I awoke to the sound of an electric motor pulling on a wrought-iron gate. A guy in a blue uniform stepped out of a small kiosk just inside the fence line and held up his hand. Larry pulled up and stopped and said, “Hey, Kirk, how’s it going?”
Kirk nodded and said, “Hey, Larry. They’re waiting for you.”
Larry nodded and shifted back into drive.
“Why the concertina wire on top of the high fence?” I asked.
Roxy smiled. “To keep out the bad guys.”
“Like psyches and reporters?”
Larry wound the van through a quarter mile of curving road, passing a good score of new and well maintained buildings. The grounds were immaculate, the landscaping perfectly manicured. No weeds, no cigarette butts, no errant Mc Donald’s wrapper blowing in the wind. I almost felt like we’d entered a new part of Disneyland: Scientologyland!
The only people I’d seen since we’d rolled through the gate were guys patrolling the grounds. Or at least, that’s what I thought they were doing. All were dressed like Kirk manning the front gate. I’d seen two carrying holstered guns on their belts. I wondered what was so valuable that the place would need armed guards.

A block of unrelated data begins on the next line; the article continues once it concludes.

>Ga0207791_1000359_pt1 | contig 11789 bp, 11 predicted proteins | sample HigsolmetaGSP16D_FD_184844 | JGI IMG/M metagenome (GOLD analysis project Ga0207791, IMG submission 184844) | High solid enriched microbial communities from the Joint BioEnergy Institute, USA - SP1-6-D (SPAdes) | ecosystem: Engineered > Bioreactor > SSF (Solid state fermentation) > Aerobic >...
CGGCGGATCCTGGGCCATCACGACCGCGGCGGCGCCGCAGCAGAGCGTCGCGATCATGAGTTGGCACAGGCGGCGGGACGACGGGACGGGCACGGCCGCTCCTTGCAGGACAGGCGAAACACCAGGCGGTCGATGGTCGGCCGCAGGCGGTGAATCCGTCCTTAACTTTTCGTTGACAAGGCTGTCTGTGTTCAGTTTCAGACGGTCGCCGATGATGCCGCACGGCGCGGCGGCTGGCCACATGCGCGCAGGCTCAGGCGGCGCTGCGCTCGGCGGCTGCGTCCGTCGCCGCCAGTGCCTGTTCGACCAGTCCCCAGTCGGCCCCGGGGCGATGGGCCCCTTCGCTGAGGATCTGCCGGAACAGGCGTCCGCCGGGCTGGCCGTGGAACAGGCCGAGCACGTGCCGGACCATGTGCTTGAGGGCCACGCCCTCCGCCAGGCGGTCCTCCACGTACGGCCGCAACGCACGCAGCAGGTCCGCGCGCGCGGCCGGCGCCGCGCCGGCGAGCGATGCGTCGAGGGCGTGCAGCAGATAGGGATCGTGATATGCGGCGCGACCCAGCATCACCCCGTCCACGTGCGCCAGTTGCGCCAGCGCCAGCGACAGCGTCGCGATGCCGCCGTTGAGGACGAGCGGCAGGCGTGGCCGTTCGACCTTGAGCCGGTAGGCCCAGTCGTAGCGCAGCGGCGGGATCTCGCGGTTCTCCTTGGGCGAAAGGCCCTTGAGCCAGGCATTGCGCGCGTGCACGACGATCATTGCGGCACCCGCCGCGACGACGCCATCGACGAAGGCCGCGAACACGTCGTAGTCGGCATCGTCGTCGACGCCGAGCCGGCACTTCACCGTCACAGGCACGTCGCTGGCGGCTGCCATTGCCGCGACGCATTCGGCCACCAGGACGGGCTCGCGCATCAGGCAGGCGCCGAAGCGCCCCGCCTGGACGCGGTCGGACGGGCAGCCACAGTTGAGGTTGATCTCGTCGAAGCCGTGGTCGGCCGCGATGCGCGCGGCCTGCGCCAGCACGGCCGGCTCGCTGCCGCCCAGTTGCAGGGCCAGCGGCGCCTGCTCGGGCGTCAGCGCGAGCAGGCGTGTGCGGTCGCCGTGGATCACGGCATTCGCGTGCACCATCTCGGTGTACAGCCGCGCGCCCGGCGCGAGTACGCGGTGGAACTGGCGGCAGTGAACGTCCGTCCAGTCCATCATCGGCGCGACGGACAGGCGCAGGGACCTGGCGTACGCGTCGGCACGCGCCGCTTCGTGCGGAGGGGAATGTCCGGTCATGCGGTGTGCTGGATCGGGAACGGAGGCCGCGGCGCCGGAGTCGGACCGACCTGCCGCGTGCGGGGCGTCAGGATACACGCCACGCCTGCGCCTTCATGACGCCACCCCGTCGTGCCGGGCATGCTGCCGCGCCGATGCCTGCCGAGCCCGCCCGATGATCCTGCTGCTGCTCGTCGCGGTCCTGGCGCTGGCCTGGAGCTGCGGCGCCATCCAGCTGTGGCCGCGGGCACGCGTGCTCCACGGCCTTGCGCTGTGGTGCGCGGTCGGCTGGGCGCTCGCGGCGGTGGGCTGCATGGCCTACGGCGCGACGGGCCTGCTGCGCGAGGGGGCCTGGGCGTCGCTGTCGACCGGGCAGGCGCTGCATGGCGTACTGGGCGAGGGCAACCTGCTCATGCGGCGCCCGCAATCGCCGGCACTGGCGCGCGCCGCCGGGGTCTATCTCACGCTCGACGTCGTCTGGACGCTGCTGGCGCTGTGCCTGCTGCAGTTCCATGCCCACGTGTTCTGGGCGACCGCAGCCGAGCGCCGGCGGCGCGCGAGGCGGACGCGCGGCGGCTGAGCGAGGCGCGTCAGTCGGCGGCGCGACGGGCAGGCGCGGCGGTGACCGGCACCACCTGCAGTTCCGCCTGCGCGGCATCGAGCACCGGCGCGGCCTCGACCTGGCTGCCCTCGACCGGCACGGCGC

We stopped in front of a two story, white stucco building stretching the length of the parking lot. The big lot was empty save for two other vans.
“I’m just dropping you guys off,” Larry said. “Gotta get back to LA.”
“Thanks for the ride,” Roxy said.
Larry nodded and drove away.
I slipped my cell out of my pocket to check for messages. It was just after midnight and the service sucked. One bar. And then none. And no messages.
“So like are you gonna stay with me the whole time?” I asked.
“Looks that way. I’ve been assigned to you for the duration.”
The duration. “Cool.”
“Come on. Let’s get you settled.”
I followed Roxy inside. A twenty, twenty-two, year-old guy in a white, button-down shirt got up from behind a small desk just beyond the doors. “Rick and Roxy, I presume,” he said. His accent sounded Eastern European. The tag on the front of his shirt read “Stan.” Probably short for Stanislav.
“That’s us,” Roxy returned.
“Great. Welcome to Int Base. Follow me.”
“What? No routing form?” I said
Stan narrowed his eyes at me. “You are making a joke?”
“It’s just that this is the first time I’ve ever checked into a Scientology organization and not been put on one.”
“We are at Int Base,” Stan said. As if that explained everything.